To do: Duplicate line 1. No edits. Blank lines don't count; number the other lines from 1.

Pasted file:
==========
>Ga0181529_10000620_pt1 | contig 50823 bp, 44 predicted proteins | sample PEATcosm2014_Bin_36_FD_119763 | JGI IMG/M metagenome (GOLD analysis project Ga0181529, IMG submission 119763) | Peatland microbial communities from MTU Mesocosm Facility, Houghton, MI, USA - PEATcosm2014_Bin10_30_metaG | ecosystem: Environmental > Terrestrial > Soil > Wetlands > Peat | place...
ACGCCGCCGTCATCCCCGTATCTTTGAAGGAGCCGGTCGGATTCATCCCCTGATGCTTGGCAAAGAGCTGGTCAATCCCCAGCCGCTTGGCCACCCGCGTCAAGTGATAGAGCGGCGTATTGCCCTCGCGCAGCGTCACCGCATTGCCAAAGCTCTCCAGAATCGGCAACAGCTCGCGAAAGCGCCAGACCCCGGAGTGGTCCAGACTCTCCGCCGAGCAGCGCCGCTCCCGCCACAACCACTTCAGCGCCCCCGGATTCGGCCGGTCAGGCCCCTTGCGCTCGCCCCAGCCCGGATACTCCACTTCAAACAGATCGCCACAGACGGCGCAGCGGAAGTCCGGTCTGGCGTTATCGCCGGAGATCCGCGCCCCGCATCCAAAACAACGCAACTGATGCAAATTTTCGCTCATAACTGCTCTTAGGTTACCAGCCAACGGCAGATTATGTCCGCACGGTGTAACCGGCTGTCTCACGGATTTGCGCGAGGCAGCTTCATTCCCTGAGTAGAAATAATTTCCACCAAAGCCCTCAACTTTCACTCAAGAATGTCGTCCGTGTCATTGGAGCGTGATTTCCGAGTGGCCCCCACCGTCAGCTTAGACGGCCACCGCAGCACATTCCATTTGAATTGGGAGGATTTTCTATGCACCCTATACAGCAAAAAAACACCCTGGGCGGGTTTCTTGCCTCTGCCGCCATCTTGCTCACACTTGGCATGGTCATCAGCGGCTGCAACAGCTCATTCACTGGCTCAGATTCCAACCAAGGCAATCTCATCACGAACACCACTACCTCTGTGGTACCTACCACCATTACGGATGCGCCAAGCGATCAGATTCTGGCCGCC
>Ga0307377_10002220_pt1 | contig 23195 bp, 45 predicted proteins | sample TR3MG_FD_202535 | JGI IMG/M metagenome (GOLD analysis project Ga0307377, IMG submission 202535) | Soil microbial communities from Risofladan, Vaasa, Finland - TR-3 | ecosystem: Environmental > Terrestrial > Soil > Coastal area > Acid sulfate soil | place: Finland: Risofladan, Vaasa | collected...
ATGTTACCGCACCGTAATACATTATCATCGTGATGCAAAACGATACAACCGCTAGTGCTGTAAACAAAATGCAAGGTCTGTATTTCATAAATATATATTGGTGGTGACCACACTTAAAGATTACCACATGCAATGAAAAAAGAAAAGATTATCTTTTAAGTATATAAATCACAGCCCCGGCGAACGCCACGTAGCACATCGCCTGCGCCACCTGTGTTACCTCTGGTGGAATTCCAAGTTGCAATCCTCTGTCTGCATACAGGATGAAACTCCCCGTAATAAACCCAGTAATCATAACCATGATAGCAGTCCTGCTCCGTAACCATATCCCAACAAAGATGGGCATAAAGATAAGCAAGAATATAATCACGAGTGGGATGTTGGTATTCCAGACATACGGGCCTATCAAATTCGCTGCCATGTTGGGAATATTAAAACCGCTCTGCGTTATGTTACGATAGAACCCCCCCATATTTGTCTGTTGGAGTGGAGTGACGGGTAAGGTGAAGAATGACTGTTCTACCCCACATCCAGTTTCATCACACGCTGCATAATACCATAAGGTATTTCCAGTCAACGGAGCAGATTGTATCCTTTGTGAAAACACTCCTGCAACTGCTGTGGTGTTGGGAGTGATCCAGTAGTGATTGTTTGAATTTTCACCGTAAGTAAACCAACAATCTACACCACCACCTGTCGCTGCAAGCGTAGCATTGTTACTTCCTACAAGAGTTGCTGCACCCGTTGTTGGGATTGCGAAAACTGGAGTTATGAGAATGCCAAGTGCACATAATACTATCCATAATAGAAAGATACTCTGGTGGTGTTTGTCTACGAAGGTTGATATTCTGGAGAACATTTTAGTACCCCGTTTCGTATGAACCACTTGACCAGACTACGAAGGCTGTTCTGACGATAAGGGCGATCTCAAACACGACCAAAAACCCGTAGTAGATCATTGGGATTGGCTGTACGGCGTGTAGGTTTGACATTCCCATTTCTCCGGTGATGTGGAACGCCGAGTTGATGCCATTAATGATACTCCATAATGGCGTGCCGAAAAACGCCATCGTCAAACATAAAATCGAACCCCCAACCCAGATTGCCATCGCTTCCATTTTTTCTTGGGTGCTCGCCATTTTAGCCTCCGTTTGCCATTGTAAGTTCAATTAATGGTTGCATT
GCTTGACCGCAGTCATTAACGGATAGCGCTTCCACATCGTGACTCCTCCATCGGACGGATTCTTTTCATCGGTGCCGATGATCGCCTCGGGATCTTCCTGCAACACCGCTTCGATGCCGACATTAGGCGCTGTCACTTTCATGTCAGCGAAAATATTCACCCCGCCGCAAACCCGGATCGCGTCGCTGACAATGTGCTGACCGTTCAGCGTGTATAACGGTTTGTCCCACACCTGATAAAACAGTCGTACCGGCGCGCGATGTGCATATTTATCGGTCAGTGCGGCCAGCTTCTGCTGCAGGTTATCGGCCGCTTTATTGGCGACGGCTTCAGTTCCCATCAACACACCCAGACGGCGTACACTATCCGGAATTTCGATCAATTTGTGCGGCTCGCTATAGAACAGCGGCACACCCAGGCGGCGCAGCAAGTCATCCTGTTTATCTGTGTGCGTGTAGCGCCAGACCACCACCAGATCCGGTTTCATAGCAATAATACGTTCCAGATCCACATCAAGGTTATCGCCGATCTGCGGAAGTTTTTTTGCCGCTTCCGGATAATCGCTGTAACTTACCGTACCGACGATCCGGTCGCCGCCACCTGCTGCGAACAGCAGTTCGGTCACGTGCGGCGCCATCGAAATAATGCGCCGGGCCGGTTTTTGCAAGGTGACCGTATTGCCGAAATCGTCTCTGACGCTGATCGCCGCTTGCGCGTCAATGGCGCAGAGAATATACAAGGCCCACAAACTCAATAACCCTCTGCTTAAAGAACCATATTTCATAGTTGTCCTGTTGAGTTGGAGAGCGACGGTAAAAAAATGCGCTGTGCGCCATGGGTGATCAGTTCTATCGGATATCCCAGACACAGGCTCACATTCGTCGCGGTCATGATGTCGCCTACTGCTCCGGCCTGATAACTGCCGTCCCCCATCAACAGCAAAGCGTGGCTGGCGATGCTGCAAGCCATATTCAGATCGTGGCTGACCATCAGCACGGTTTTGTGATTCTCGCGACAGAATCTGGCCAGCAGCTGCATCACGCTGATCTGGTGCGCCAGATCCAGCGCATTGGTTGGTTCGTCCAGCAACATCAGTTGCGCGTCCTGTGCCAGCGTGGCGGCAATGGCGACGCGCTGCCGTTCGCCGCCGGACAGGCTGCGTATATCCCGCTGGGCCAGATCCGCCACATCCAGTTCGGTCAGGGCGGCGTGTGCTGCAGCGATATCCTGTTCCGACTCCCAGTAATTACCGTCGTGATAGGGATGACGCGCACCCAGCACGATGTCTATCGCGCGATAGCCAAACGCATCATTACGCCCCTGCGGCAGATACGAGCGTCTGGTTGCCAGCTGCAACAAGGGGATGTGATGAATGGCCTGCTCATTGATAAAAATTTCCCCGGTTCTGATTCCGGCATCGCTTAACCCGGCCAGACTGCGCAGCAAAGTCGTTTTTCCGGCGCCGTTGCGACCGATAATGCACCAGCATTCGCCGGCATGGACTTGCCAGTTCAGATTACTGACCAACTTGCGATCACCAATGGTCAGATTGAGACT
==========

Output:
>Ga0181529_10000620_pt1 | contig 50823 bp, 44 predicted proteins | sample PEATcosm2014_Bin_36_FD_119763 | JGI IMG/M metagenome (GOLD analysis project Ga0181529, IMG submission 119763) | Peatland microbial communities from MTU Mesocosm Facility, Houghton, MI, USA - PEATcosm2014_Bin10_30_metaG | ecosystem: Environmental > Terrestrial > Soil > Wetlands > Peat | place...